The dollar temporarily breached ¥107 for the first time since early January in Tokyo trading Tuesday, following a U.S. media report citing President Donald Trump’s dissatisfaction with the U.S. security treaty with Japan.
At 5 p.m. the dollar stood at ¥107.03, down from ¥107.40 at the same time Monday. The euro was at $1.1388, up from $1.1376, and at ¥121.89, down from ¥122.19.
The dollar moved in a narrow range around ¥107.30 in early trading, as investors took a wait-and-see stance ahead of the expected start of Japan-U.S. ministerial trade talks on Tuesday, traders said.
The greenback gradually lost ground later in the morning, hit by selling from Japanese importers, traders said.
Additional U.S. sanctions against Iran and sharply lower Chinese stocks also weighed on the dollar-yen rate, market sources said.
The dollar fell below ¥107 in the early afternoon, as a risk-averse mood grew following a Bloomberg report that Trump recently mused to confidants about the United States withdrawing from its security treaty with Japan.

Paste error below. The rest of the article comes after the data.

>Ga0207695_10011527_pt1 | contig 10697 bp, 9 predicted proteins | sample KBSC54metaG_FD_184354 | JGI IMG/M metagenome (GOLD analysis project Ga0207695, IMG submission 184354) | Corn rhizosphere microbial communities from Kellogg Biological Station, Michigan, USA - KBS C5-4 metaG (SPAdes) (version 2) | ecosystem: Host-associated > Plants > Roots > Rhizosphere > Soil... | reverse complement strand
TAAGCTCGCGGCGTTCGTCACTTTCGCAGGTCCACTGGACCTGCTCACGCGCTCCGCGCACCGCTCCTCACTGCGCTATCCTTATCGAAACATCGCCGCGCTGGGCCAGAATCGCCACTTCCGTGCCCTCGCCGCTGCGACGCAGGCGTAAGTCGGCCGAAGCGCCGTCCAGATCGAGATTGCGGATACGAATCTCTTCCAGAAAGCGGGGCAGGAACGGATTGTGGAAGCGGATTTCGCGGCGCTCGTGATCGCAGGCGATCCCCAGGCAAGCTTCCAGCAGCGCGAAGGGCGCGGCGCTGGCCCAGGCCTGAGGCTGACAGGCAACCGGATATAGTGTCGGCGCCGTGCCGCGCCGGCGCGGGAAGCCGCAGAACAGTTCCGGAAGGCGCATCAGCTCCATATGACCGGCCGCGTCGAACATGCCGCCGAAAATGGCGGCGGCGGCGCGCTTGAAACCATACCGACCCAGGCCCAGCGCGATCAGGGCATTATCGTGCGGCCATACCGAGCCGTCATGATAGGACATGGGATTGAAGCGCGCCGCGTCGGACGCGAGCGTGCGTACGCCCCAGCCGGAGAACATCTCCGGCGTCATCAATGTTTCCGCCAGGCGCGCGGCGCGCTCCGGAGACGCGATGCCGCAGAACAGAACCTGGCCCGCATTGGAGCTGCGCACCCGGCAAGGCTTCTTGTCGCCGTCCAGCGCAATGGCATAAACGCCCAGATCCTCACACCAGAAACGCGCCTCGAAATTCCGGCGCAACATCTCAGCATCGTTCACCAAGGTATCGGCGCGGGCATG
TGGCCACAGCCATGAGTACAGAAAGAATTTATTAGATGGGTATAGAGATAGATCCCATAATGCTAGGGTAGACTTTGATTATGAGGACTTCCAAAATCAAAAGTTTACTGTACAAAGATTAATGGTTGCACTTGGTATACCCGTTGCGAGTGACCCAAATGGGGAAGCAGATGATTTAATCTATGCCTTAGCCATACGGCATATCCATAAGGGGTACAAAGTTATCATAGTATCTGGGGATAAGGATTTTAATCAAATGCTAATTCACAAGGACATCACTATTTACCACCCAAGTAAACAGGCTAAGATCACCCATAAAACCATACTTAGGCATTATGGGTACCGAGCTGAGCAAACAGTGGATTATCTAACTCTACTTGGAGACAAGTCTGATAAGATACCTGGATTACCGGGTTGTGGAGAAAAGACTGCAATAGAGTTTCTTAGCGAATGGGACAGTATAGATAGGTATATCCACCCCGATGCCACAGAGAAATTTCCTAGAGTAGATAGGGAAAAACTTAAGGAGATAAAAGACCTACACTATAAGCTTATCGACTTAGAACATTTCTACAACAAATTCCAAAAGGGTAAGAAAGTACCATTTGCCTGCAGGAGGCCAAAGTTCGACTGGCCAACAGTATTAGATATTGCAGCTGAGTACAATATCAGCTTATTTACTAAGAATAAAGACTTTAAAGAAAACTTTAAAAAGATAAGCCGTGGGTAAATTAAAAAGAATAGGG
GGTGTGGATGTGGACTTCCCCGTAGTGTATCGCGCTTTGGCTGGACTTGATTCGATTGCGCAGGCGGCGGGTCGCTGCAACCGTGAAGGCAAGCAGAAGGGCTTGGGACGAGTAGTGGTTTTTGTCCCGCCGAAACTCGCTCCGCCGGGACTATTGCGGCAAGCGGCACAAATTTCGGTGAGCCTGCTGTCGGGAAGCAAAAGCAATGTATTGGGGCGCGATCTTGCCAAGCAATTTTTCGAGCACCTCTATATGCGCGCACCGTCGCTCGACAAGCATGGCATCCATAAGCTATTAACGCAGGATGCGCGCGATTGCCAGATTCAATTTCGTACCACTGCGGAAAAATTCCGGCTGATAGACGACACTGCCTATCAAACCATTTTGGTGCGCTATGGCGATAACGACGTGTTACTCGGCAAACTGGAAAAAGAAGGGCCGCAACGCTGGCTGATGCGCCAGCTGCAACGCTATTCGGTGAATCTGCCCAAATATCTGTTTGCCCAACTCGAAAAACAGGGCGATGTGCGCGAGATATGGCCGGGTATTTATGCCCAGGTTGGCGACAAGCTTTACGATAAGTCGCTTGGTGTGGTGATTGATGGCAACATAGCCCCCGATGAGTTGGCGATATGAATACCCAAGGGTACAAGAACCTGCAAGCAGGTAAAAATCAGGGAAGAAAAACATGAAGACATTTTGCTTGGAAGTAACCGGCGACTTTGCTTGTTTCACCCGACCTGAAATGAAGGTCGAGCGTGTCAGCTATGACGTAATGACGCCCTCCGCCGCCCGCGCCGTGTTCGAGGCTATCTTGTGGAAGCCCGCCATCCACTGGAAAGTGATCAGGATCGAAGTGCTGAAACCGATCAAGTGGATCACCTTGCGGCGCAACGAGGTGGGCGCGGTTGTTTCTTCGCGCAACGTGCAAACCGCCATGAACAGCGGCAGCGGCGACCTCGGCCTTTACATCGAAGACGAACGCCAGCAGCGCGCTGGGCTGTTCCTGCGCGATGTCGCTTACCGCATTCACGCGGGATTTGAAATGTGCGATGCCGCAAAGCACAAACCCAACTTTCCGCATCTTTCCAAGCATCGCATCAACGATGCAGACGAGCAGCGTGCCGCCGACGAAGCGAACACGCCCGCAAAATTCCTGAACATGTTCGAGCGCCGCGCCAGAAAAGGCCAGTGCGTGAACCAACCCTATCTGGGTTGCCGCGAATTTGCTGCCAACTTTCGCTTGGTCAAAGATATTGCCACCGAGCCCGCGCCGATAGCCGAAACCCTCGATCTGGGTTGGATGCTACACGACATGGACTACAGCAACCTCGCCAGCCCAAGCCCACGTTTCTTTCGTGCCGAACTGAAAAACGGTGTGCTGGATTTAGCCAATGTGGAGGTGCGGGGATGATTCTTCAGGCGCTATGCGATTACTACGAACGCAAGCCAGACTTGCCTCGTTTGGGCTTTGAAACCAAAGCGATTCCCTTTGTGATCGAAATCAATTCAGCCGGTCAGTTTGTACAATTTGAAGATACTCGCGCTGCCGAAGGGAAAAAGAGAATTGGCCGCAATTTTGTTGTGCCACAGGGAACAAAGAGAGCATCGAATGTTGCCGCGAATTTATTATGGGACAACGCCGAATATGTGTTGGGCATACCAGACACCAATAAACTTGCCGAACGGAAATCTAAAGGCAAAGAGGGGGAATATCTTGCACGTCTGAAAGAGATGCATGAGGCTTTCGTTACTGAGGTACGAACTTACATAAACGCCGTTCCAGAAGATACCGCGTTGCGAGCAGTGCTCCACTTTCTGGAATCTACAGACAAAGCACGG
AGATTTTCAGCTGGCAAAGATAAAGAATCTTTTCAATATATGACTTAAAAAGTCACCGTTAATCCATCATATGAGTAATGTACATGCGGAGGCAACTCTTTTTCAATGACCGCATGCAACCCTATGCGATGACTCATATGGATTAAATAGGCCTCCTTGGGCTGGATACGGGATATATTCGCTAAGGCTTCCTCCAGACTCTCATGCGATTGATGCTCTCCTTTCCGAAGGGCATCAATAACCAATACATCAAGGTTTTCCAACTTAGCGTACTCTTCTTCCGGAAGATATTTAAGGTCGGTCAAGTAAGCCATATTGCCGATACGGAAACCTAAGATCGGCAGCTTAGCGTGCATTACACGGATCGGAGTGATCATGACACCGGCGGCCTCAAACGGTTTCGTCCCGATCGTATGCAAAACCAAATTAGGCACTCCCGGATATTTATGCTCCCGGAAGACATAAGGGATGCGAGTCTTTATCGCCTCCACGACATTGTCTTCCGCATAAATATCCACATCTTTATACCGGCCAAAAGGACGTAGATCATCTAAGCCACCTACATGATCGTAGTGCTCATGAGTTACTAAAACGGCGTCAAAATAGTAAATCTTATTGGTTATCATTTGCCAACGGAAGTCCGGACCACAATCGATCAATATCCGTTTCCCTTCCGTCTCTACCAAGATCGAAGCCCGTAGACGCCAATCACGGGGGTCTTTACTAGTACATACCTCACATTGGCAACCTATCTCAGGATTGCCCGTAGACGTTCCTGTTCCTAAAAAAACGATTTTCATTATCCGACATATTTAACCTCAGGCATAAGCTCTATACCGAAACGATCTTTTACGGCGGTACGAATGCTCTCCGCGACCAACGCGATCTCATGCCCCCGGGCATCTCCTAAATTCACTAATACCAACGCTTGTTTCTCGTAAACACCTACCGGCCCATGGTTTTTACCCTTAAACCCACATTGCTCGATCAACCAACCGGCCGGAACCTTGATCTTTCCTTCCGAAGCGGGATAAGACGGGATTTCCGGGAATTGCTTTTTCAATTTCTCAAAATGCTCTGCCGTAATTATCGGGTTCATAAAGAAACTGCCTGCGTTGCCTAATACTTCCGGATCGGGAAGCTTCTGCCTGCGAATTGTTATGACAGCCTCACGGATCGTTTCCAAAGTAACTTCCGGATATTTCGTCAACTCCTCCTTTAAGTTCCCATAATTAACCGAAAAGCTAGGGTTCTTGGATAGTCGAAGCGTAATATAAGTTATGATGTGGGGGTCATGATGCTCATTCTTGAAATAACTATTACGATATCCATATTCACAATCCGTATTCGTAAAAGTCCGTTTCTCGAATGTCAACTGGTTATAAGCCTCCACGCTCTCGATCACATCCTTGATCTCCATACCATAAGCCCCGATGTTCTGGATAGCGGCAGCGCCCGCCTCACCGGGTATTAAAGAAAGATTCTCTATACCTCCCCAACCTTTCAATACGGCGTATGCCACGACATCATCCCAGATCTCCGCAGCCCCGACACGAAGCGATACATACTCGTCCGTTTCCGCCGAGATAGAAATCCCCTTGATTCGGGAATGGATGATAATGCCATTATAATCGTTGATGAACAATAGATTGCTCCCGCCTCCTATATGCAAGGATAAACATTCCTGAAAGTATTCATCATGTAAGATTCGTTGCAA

After the selling ran its course, the dollar showed some resilience and moved around ¥107 in late trades.
The U.S. media report “strengthened uncertainty over the Trump administration’s foreign policy,” an official of a bank-affiliated securities firm said.
“Lower U.S. and Japanese stock prices and a drop in U.S. long-term interest rates also pressured the dollar versus the yen,” an official of a foreign exchange margin trading service firm said.
“The dollar could fall below ¥106 on speculative selling ahead of the U.S.-China summit” later this week, the official said.
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